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Tuesday, February 12, 2008

What the Fuck!

Oversight is important, and so is a respect for the law and the Constitution. The president does not get to make his own laws. If he signed a bill into law, he is bound to follow it. Either he understands this principle, and is choosing to ignore it, which is foolish and dangerous, or he doesn't understand this principle, and is a dangerous fool.

"Bush eliminates FOIA ombudsman"
By Rebecca Carr | Monday, February 4, 2008
The Austin American-Statesman

Noticeably absent from President Bush's 2009 budget is funding for the job of
overseeing all Freedom of Information Act disputes.

The ombudsman job at the National Archives and Records Administration was
seen as the centerpiece of legislation passed by Congress last year and signed
by Bush on Dec. 31 to overhaul the beleaguered law.

The president eliminated the job at the archives in his proposed spending plan
and transferred the responsibility to the Justice Department.

After hearing rumors of this for the past two weeks, the open government
community responded in full force, saying there is a conflict in interest in having
Justice oversee complaints about FOIA responses.

"The Bush administration "repealed" a section of the new law," said Patrice
McDermott, executive director of, an umbrella
organization of conservative and liberal groups concerned about government
secrecy. McDermott said the administration hid its actions deep in the Commerce
section of the budget.

"The public should be shocked, as we are, that the president has attempted to
use his budget to repeal a provision of a law he just signed," McDermott said.
"The OPEN Government Act creates an ombudsman office for the public in the
National Archives and the president is not only ignoring this law, but attempting
to re-write a statute-to legislate without Congress. This is an affront to all of us
and it is time for Congress to restore the balance of powers."

The Sunshine in Government Initiative, a coalition of ten media groups dedicated
to open government issues, wrote to lawmakers today objecting to the action.
"Asking the Justice Department to perform the responsibilities creates an
inherent conflict of interest," the letter to lawmakers states. "We encourage the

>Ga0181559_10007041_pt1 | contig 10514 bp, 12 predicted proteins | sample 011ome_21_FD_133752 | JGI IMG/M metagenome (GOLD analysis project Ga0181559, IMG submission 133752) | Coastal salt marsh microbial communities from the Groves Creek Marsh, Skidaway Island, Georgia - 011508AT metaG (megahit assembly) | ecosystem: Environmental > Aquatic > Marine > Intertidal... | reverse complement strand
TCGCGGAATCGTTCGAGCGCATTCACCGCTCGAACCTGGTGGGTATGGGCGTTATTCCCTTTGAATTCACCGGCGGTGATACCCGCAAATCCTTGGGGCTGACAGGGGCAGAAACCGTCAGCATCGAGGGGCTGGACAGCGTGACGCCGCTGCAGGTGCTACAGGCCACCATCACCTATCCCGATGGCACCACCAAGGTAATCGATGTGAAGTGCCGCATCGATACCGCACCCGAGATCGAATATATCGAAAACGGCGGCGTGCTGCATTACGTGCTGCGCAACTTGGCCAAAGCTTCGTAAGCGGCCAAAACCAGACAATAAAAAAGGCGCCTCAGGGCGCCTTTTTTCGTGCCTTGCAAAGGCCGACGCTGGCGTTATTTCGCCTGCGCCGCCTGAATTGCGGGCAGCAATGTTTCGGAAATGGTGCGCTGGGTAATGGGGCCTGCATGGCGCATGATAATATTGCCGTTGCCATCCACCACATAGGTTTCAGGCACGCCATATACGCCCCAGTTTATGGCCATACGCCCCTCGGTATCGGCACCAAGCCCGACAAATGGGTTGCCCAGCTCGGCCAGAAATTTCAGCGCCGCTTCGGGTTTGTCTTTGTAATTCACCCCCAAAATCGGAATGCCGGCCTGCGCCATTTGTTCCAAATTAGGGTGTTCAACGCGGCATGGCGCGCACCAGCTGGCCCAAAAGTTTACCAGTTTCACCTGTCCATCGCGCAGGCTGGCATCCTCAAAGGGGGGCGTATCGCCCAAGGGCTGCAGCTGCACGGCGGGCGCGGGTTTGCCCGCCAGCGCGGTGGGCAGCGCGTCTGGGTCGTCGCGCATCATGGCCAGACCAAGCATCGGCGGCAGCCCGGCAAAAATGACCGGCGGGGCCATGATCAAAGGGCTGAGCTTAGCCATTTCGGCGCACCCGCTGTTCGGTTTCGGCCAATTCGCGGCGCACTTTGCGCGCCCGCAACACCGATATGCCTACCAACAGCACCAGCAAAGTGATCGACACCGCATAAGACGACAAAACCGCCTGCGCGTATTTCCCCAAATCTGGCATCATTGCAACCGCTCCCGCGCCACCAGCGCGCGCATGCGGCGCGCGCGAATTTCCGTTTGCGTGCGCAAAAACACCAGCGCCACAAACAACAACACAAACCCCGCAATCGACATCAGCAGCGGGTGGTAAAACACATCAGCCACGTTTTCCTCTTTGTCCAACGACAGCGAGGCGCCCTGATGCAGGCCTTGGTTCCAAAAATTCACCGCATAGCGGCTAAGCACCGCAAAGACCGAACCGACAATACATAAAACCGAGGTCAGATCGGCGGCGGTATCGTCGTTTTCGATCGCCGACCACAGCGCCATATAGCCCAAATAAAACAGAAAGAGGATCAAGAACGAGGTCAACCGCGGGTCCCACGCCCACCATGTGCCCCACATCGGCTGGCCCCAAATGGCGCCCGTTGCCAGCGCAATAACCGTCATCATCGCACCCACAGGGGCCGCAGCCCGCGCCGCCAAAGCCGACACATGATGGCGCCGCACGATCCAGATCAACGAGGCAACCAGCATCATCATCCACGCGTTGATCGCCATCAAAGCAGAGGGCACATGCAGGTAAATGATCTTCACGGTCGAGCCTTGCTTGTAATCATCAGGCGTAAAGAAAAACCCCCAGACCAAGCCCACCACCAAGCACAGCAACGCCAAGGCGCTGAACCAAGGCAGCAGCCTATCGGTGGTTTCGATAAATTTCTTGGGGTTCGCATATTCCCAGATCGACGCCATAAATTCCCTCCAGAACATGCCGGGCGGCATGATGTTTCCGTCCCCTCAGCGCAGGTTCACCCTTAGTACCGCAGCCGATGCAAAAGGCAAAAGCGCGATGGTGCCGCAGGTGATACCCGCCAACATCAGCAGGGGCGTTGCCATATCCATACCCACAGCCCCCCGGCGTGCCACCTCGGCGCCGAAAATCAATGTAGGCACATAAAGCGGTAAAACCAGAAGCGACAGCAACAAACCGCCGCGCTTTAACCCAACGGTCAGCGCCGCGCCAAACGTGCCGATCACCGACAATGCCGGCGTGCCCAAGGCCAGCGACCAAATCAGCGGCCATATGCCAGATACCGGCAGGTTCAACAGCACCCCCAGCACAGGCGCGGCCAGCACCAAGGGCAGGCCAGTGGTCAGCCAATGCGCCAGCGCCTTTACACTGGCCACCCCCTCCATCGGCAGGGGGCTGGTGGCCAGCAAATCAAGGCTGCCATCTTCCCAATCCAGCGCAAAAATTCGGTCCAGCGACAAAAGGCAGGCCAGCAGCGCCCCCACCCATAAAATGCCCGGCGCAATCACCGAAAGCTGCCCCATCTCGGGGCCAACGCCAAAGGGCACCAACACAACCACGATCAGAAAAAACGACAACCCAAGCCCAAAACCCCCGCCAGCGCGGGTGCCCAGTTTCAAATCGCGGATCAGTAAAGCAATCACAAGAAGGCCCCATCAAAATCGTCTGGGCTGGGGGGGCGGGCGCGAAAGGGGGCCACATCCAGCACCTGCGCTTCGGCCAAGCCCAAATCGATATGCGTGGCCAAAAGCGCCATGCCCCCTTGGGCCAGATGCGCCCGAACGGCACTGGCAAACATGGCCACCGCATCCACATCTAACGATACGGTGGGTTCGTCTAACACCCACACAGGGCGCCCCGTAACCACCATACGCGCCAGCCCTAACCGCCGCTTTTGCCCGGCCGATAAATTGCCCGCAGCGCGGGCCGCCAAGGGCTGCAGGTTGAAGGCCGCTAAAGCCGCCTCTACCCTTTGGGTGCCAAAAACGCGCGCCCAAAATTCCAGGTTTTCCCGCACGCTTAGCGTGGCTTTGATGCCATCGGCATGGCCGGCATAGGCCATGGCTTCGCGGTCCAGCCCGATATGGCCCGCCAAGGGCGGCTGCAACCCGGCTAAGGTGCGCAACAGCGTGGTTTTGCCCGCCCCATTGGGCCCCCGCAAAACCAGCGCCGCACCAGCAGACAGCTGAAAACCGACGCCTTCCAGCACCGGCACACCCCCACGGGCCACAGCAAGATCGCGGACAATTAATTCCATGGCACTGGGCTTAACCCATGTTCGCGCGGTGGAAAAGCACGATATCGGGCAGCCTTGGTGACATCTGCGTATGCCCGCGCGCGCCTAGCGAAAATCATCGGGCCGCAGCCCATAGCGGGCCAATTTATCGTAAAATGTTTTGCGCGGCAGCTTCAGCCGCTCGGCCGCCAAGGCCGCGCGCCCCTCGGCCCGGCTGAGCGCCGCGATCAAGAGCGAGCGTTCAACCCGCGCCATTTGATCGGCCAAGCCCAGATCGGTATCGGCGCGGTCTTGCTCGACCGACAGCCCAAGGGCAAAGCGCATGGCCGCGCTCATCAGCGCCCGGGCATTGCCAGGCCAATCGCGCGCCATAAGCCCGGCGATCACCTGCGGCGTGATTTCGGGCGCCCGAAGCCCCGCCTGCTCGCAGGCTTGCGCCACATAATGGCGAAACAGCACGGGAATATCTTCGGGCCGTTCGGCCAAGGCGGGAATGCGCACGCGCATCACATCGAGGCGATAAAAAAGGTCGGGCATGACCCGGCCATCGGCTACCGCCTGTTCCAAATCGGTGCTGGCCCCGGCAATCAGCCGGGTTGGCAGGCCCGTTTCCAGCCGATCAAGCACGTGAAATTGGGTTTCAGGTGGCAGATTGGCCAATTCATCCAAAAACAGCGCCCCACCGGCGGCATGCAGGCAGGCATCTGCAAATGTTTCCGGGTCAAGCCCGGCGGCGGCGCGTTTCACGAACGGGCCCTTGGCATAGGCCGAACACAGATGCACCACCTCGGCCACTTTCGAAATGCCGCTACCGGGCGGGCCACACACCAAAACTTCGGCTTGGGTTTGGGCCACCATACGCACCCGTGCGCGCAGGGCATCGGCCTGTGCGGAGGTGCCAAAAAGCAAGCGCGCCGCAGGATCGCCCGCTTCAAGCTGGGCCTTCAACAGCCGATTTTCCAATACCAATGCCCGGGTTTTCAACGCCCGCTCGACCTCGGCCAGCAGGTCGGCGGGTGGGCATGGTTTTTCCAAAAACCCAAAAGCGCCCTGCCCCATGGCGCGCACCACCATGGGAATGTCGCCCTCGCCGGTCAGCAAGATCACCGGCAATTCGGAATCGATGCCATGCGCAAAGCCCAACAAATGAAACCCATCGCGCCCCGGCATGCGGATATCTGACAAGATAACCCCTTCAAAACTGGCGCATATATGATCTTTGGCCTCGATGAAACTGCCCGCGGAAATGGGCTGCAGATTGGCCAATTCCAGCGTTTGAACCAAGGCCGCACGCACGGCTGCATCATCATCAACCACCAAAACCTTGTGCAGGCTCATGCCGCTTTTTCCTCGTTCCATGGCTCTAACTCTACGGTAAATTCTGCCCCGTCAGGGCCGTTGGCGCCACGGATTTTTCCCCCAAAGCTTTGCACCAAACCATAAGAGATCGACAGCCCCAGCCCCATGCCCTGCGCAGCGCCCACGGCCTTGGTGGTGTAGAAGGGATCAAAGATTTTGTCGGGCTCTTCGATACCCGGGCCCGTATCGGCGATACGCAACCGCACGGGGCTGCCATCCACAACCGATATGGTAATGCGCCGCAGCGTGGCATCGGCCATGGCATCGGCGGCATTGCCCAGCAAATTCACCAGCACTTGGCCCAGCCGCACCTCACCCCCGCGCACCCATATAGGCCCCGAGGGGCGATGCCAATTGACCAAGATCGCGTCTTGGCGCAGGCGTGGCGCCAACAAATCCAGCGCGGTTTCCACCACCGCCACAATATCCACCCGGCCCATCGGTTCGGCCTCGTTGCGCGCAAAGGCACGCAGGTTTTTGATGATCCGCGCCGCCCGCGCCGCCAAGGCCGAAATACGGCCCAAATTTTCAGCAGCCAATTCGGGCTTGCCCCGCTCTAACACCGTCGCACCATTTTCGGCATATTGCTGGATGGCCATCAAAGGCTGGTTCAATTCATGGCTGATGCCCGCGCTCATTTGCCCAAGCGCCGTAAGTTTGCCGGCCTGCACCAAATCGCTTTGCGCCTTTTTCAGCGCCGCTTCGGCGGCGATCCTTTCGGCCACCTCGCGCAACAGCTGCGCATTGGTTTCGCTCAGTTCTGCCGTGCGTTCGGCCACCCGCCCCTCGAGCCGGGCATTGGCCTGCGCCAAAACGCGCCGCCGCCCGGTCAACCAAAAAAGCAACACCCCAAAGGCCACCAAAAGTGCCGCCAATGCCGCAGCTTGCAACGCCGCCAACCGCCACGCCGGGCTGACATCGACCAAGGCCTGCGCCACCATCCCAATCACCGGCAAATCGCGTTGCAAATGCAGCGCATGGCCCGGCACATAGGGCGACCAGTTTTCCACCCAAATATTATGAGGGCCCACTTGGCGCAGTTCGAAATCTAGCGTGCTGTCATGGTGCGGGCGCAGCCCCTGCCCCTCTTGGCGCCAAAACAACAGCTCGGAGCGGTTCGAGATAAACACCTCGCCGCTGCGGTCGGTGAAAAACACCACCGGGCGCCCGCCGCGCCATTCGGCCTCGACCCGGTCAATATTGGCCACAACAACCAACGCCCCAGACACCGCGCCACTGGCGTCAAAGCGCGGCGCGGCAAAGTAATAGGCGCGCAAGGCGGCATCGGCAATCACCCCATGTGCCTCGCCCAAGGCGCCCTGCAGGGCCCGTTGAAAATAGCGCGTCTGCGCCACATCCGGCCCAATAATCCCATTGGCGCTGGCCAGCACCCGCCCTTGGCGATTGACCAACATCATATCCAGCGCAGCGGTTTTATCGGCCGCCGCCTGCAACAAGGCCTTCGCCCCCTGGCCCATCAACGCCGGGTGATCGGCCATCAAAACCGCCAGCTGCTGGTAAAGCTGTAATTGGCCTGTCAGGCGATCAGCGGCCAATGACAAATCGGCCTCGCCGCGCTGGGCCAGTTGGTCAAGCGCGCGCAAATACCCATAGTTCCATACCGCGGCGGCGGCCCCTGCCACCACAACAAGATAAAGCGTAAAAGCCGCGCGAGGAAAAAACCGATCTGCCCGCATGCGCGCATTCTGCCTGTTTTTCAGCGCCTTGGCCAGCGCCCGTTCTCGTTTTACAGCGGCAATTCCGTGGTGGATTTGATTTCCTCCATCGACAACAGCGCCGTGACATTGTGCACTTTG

Congress to fully fund the Office of Government Information Services within the
National Archives. This reflects the plain language of the statute and intent of
Congress in passing the OPEN Government Act. The money should follow the

"For the first time, Congress created an independent ombudsman in the federal
government to help the public," said Rick Blum, coordinator of SGI. "Why quit the
experiment after only 35 days?"

The ombudsman would be an important advocate for the public to better
understand how open government works, resolve disputes and avoid
unnecessary lawsuits when seeking documents from our government, Blum said.

Daniel J. Metcalfe, who ran the Justice Department's Office of Information and
Privacy before retiring to run the Collaboration on Government Secrecy at
American Univeristy's Washington College of Law, found the president's action

"Ironically, this is so transparent: OMB and Justice seek to avoid complying with
this FOIA amendment by instead merely proposing its alteration, and through an
appropriations process that of course won't conclude until near the end of the
year, if even by then," Metcalfe said. "Meanwhile, existing law is flouted, a terrible
example is set for FOIA implementation, and 'the clock is run out' by this
administration. Congress should see through this and not tolerate it."

Sen. Patrick J. Leahy, D-Vt., who authored the FOIA overhaul with Sen. John
Cornyn, R-Texas, vowed to restore funding for the job at the National Archives.
Leahy suspected that the administration would make this move and said so on
Jan. 24 on the Senate floor.

"Once again, the White House has shown they intend to act contrary to the intent
of Congress," Leahy said.

"The president has repealed part of the law he signed just over a month ago,"
Leahy said. "I will continue to work through the appropriations process to make
sure that the National Archives and Records Administration has the necessary
resources and funds to comply with the OPEN Government Act."

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